Depression is a mental disorder that costs the heath system, economy, but above all the person suffering with this medical condition. Prolonged feelings of sadness and hopelessness may seem—to the person suffering—to be limited to subjective experience, but as it turns out, this mental health disorder which, according to the Centers for Disease Control and Prevention (CDC), affects 1 out of 20 American adults over age 12. Moreover, depression also costs the economy, too. It’s been estimated that “the economic burden of depression, including workplace costs, direct costs and suicide- related costs, was estimated to be $210.5 billion in 2010.”
So, one question that may arise is: Where does depression end and you begin? In other words, what are the tools and techniques that someone can learn to separate normal feelings and inner sensations from ones that can be regarded as clinical depression?
There are many approaches to dealing with depression, but many of them can be grouped into several key categories. An individual that feels depressed may want to consider several options for treatment.
Working with a therapist in a one-on-one or group setting has been shown to be beneficial. In particular, therapeutic schools of thought such as Cognitive Behavioral Therapy (CBT) have decades of research showing their effectiveness in treating major depressive disorders. Therapy may seem initially daunting, so choose to work with someone who is qualified and experienced.
This type of intervention—medications—has also shown effectiveness. There are many different types of specific medications and classes of medications that prescribers may use. According to research, the most effective treatment modality for depression is a combination of both talk therapy and medication. One noteable difference is that talk therapy carries with it a much less greater risk for negative side effects. But it remains important to note that when dealing with depression, a treatment that works for one person may not necessarily be as effective for another person. Future medicines may be geared to a person’s specific genetic makeup, but these types of treatments are still in their infancy. Be sure to check with a qualified prescriber before trying any new medications.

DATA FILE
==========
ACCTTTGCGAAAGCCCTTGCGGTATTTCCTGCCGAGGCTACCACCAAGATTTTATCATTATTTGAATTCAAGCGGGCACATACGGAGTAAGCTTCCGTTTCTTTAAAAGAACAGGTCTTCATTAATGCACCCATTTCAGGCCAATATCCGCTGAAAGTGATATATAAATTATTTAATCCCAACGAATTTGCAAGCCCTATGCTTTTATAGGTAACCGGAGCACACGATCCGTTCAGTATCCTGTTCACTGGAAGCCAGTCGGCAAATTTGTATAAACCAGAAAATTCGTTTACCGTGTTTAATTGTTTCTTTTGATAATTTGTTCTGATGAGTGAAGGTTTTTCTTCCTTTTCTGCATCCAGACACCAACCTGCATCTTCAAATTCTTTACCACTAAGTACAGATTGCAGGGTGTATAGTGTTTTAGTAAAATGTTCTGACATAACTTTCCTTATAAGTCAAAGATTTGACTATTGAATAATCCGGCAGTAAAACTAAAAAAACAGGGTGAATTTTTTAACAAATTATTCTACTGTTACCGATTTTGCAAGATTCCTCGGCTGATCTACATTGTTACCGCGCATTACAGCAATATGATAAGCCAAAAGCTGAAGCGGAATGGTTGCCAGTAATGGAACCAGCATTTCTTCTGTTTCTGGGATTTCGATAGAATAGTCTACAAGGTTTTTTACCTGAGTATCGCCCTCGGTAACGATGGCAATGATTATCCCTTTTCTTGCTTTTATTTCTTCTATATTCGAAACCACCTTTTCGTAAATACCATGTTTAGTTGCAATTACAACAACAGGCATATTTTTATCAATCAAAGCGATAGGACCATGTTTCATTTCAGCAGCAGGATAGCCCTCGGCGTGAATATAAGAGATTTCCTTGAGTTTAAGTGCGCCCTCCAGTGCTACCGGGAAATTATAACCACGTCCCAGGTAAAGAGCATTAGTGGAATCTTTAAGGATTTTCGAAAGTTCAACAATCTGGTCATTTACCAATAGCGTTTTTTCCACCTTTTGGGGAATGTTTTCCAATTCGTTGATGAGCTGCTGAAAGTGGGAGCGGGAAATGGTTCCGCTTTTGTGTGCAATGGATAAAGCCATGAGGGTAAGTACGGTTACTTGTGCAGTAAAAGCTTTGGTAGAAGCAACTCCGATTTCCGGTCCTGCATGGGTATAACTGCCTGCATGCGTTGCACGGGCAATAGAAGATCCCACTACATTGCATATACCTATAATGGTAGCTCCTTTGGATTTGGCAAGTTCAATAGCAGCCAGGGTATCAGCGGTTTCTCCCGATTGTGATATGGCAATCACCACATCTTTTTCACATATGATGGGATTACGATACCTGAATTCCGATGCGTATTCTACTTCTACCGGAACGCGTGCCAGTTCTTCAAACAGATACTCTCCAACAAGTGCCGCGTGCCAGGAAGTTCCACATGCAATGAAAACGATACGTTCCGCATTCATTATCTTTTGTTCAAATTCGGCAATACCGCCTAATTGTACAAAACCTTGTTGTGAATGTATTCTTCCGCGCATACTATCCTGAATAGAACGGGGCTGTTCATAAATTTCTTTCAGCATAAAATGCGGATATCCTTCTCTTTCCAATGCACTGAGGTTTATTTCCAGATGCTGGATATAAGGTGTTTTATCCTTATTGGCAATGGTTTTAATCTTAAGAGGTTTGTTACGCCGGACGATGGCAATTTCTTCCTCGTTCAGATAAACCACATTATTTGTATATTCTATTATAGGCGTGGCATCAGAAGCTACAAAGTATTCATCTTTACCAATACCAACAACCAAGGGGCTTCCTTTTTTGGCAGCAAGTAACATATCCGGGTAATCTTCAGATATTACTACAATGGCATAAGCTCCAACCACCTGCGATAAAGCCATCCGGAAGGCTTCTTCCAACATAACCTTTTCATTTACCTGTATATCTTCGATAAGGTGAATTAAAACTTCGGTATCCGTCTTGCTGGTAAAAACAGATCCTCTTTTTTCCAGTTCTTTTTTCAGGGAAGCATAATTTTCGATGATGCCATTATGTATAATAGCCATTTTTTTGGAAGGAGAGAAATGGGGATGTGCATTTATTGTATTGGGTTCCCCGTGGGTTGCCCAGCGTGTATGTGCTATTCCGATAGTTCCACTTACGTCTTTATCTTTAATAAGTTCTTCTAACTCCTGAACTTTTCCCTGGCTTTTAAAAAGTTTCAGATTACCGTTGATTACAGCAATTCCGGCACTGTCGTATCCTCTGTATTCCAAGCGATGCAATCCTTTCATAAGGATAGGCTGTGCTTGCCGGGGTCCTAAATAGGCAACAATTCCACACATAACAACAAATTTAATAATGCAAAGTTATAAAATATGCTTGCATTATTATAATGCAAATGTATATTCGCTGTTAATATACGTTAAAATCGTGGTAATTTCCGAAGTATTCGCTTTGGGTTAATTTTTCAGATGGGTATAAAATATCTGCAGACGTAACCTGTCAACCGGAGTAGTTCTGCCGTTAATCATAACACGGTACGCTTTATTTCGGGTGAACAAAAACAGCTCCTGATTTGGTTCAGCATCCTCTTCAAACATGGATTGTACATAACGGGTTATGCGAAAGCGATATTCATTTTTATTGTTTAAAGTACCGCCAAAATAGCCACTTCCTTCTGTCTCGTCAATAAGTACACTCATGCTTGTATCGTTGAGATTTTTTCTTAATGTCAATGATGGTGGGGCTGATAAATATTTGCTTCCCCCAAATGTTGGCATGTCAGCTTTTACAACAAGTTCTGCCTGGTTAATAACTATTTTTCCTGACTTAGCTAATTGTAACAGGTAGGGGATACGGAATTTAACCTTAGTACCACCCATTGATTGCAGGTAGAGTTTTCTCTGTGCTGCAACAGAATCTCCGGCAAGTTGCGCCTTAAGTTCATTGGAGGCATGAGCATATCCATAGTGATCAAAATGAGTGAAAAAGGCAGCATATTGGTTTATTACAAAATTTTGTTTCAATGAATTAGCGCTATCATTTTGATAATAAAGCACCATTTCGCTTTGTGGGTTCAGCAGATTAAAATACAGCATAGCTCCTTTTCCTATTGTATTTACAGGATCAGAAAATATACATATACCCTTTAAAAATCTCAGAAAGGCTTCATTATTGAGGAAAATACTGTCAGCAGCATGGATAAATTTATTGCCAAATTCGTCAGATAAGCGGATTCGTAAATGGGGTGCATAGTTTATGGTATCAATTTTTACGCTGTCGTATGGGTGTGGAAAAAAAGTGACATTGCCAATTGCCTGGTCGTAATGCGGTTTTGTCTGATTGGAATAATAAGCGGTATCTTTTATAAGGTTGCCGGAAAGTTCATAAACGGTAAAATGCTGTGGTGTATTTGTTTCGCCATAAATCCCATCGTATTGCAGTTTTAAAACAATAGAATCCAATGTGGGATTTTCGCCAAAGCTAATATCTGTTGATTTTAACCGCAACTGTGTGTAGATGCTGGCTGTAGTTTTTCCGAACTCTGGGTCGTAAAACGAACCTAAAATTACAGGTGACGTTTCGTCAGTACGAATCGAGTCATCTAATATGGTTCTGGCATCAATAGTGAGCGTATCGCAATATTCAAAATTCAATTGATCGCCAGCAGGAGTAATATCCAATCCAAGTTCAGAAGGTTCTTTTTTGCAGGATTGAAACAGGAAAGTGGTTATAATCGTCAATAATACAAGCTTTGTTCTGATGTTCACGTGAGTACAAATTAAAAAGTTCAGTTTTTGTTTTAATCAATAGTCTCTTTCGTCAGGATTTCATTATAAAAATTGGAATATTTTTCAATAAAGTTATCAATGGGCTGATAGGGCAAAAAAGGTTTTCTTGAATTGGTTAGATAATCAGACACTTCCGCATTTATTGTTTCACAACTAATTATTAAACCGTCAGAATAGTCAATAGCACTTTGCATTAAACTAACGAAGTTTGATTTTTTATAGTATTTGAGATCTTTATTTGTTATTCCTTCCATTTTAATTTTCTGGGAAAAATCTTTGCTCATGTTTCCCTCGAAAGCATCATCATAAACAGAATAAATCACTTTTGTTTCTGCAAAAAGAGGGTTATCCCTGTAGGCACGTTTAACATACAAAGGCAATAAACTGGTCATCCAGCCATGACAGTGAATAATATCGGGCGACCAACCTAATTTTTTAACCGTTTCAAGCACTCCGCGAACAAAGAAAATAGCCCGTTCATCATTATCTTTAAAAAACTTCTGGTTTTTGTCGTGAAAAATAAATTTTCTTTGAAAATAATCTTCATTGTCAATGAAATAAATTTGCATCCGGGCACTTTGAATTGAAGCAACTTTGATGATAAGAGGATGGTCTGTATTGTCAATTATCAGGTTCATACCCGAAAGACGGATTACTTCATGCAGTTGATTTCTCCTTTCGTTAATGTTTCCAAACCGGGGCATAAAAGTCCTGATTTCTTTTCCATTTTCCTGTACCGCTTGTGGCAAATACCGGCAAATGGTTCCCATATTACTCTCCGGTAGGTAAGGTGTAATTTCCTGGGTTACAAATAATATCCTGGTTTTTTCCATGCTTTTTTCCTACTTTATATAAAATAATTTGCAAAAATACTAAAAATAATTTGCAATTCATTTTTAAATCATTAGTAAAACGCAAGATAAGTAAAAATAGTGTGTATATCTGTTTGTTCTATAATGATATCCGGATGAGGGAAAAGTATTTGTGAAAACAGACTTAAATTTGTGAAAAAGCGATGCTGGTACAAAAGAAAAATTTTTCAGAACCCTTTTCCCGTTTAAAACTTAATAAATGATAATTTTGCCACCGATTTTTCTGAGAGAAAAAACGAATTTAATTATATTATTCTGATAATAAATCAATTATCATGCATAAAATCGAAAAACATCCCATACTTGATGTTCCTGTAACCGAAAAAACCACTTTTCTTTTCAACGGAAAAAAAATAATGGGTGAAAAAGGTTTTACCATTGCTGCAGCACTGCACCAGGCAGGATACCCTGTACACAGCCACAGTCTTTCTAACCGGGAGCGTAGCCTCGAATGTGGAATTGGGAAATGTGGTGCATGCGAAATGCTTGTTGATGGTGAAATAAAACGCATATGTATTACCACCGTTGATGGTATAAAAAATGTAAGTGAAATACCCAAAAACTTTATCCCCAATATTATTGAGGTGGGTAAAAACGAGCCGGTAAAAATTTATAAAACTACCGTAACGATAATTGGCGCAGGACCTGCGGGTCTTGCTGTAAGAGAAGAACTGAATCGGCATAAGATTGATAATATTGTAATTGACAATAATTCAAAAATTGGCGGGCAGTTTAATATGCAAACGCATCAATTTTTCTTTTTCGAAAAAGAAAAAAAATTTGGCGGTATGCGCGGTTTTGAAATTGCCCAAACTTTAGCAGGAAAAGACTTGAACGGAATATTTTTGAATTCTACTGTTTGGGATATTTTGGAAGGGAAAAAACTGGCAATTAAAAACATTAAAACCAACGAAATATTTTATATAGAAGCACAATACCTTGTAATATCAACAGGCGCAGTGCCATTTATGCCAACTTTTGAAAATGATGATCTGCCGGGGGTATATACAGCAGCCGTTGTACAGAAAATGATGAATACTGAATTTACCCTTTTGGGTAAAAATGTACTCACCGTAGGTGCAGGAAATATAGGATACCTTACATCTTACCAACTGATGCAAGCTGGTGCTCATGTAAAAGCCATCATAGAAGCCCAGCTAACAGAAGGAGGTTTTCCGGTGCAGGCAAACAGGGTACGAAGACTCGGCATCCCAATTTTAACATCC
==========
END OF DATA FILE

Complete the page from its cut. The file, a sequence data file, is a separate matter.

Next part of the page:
This category encompasses a long and growing list of interventions. Treatments that are not scientifically tested must be met with skepticism, but other treatments such as Bibliotherapy, as advocated by David D. Burns, M.D., in his book, “Feeling Good,” which focuses on reading as a type of intervention as well as other therapies such as pet therapy remain fairly mainstream and may produce positive outcomes.
At present, it appears that severity and length of time that an individual feels depressed may remain key factors of how they may be treated. It is important to point out that what may work for one person may not work for everyone, so be sure to seek professional guidance when choosing your treatment for depression. Finally, if you are feeling depressed, remember: Depressed thoughts do not own you. Although there are many negative side effects from feeling depressed, the positive side is that there is help available—so please be sure to make use of it.
You don’t need to suffer in silence.